Magnetic Resonance–guided High-intensity Focused Ultrasound (MRgHIFU) Virtual Treatment Planning for Abdominal Neuroblastoma Utilizing Retrospective Diagnostic 3D CT Images
Magnetic resonance–guided high-intensity focused ultrasound (MRgHIFU) is a novel treatment for neuroblastoma using ultrasound-induced thermal ablation with real-time MR thermometry. It is unclear which patients would be amenable to MRgHIFU given the retroperitoneal location of
many neuroblastomas within the smaller pediatric abdomen. In addition, planning relies on MR scans, which are not routine in the standard pediatric neuroblastoma workup. This study sought to demonstrate that neuroblastomas are targetable with MRgHIFU and available computed tomographic imaging
could be utilized for MRgHIFU virtual treatment. Cross-sectional images of 88 pediatric abdominal neuroblastoma patients were retrospectively processed with custom software to be made compatible with the Sonalleve MRgHIFU platform. Targetability measured percent treatment to lesion volume,
within adequate safety margins from critical structures. All images were successfully converted into treatment planning files. Median lesion size was 191±195 cm3 and depth was 29±17 mm. Up to 78 (85%) patients had targetable lesions with a median targetable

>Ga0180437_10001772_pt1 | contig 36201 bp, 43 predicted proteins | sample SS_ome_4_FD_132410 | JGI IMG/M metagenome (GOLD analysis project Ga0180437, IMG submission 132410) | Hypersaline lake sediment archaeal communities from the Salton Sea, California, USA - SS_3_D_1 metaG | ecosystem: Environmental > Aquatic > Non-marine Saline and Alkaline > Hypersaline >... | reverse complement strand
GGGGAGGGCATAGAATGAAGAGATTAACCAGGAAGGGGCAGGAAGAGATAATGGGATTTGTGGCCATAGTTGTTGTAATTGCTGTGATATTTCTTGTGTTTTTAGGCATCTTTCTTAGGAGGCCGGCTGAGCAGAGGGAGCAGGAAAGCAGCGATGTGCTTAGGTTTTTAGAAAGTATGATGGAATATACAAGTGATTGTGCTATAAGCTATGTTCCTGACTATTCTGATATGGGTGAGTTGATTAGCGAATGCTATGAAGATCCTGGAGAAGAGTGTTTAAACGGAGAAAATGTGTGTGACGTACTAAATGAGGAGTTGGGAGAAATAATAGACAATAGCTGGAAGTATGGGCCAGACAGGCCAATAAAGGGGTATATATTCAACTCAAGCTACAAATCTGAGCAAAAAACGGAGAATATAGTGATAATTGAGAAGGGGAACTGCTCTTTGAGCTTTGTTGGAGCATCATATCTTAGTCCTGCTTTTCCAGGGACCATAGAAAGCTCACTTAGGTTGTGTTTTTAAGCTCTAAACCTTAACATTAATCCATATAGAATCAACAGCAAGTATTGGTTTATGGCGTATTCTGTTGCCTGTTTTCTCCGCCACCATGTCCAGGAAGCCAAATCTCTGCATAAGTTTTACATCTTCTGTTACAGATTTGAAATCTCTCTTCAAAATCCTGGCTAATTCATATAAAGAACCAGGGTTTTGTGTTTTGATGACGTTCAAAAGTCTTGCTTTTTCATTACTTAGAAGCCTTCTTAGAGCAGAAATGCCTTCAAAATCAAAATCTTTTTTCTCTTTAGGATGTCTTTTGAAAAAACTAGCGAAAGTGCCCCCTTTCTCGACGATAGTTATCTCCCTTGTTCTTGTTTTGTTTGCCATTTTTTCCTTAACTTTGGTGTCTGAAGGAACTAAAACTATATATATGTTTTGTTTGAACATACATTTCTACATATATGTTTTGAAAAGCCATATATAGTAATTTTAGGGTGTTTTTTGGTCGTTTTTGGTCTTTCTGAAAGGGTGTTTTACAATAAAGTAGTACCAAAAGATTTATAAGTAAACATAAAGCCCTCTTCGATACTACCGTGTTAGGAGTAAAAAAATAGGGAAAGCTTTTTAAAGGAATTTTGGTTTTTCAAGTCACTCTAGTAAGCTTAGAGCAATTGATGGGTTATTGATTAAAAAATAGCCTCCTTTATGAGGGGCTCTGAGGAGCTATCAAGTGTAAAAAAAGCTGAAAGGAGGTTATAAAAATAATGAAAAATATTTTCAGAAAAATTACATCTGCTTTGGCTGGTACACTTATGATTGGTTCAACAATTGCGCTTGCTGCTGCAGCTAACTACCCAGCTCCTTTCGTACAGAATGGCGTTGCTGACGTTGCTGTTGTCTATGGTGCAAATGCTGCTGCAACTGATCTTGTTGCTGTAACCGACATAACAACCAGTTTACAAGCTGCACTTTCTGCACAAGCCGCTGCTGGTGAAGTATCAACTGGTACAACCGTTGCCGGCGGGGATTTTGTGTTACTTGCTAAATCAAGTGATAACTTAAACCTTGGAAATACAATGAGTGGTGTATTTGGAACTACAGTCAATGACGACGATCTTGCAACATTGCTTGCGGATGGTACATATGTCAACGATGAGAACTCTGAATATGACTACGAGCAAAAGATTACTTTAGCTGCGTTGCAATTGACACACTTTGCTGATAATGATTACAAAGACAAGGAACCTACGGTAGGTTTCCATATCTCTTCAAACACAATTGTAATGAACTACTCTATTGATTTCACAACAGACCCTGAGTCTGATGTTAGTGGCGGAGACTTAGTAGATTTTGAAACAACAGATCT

volume of 15% and ranging up to 79%. Targetability was highest in superficial, right upper quadrant lesions >200 cm3, but limited by proximity to bowel and ribs. This study demonstrates the capacity for MRgHIFU to potentially treat the majority of abdominal neuroblastomas
and the feasibility of using computed tomographic images for MRgHIFU virtual treatment planning.
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Document Type: Research Article
Departments of Surgery, University of Toronto
Department of Surgery, Mayo Clinic, Rochester, MN
Division of Neurosurgery
Centre for Image Guided Innovation & Therapeutic Intervention, The Hospital for Sick Children, Toronto, ON
Radiology and Clinical Neurosciences, Hotchkiss Brain Institute, University of Calgary, Calgary, AB, Canada
Pediatric Surgery Service, Department of Surgery, Memorial Sloan Kettering Cancer Center, New York, NY
October 1, 2019